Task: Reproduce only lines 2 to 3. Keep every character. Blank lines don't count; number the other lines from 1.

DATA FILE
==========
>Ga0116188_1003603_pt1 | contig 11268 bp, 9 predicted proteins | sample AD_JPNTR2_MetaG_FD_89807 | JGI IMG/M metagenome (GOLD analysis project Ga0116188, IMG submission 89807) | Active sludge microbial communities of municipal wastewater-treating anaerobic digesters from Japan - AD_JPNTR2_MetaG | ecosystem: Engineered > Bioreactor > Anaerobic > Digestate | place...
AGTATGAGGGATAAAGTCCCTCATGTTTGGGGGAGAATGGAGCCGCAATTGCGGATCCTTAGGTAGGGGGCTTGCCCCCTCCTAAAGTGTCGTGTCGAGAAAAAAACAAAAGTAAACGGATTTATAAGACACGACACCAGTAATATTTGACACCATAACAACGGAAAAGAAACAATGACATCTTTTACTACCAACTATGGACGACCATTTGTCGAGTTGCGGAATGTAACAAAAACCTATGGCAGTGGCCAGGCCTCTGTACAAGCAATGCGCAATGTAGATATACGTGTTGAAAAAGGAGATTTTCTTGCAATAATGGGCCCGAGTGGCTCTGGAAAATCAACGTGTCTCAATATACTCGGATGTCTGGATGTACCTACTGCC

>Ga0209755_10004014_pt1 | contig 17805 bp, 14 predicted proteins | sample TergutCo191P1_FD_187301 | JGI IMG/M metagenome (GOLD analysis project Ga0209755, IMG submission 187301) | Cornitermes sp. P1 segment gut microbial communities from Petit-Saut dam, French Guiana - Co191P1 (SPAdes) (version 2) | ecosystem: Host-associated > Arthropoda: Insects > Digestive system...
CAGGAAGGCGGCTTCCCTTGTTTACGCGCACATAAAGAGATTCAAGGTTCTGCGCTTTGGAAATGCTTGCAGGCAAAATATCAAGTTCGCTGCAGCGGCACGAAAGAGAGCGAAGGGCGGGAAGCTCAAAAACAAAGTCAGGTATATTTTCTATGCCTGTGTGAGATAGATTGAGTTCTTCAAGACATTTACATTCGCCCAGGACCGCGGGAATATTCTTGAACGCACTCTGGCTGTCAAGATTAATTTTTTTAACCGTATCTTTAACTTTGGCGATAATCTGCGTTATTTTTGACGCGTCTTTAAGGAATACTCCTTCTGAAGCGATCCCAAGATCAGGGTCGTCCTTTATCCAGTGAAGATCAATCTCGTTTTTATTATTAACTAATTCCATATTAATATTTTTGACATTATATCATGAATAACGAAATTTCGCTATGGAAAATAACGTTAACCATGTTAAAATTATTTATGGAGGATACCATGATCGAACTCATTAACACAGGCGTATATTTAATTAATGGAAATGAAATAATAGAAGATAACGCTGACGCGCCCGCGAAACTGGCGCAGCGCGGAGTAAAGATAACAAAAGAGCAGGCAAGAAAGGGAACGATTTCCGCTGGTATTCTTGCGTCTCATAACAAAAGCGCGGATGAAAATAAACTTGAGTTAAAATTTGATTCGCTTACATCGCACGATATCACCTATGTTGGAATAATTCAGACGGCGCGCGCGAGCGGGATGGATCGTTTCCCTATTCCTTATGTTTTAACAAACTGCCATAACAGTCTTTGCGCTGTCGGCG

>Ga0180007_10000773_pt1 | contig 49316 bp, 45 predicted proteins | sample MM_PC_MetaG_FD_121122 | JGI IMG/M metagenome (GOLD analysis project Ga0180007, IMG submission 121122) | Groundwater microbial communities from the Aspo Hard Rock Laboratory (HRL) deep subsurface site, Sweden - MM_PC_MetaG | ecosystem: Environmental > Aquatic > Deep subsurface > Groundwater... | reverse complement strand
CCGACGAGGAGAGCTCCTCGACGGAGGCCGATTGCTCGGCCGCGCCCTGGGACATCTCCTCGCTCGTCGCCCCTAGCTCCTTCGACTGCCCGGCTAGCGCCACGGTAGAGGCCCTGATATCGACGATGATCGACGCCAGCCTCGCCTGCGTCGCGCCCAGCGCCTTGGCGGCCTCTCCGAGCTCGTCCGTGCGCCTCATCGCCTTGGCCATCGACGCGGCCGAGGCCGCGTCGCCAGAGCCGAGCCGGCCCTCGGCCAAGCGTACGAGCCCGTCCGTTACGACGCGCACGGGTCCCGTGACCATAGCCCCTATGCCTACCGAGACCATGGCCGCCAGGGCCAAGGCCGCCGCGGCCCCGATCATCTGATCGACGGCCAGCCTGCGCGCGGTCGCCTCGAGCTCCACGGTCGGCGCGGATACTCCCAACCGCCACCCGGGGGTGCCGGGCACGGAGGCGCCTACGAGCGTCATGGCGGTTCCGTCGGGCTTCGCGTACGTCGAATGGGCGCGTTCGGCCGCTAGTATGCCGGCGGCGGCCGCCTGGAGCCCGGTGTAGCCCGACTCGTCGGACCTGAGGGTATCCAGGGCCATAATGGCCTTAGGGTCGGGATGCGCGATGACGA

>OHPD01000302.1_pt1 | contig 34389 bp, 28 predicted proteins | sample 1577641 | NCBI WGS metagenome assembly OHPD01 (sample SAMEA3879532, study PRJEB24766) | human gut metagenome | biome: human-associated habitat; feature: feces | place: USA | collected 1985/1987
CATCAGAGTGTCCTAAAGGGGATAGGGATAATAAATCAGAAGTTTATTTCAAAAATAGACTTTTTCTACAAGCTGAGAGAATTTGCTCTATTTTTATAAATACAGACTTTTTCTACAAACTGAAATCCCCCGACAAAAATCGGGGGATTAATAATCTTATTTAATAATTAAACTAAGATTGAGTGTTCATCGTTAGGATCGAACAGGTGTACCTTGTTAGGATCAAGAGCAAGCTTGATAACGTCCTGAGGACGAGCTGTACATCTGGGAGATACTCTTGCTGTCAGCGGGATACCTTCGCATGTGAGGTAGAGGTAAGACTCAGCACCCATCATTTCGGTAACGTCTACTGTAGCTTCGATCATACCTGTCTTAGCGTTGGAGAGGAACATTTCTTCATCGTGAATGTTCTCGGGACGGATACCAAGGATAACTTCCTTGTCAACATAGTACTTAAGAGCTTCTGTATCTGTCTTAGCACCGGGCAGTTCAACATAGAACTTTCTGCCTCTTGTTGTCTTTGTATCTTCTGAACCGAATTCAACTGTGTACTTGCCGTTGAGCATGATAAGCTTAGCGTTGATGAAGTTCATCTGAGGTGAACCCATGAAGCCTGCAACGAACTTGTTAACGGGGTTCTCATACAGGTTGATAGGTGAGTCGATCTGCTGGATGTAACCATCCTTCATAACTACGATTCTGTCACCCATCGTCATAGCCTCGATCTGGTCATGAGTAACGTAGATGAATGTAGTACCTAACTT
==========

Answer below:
AGTATGAGGGATAAAGTCCCTCATGTTTGGGGGAGAATGGAGCCGCAATTGCGGATCCTTAGGTAGGGGGCTTGCCCCCTCCTAAAGTGTCGTGTCGAGAAAAAAACAAAAGTAAACGGATTTATAAGACACGACACCAGTAATATTTGACACCATAACAACGGAAAAGAAACAATGACATCTTTTACTACCAACTATGGACGACCATTTGTCGAGTTGCGGAATGTAACAAAAACCTATGGCAGTGGCCAGGCCTCTGTACAAGCAATGCGCAATGTAGATATACGTGTTGAAAAAGGAGATTTTCTTGCAATAATGGGCCCGAGTGGCTCTGGAAAATCAACGTGTCTCAATATACTCGGATGTCTGGATGTACCTACTGCC

>Ga0209755_10004014_pt1 | contig 17805 bp, 14 predicted proteins | sample TergutCo191P1_FD_187301 | JGI IMG/M metagenome (GOLD analysis project Ga0209755, IMG submission 187301) | Cornitermes sp. P1 segment gut microbial communities from Petit-Saut dam, French Guiana - Co191P1 (SPAdes) (version 2) | ecosystem: Host-associated > Arthropoda: Insects > Digestive system...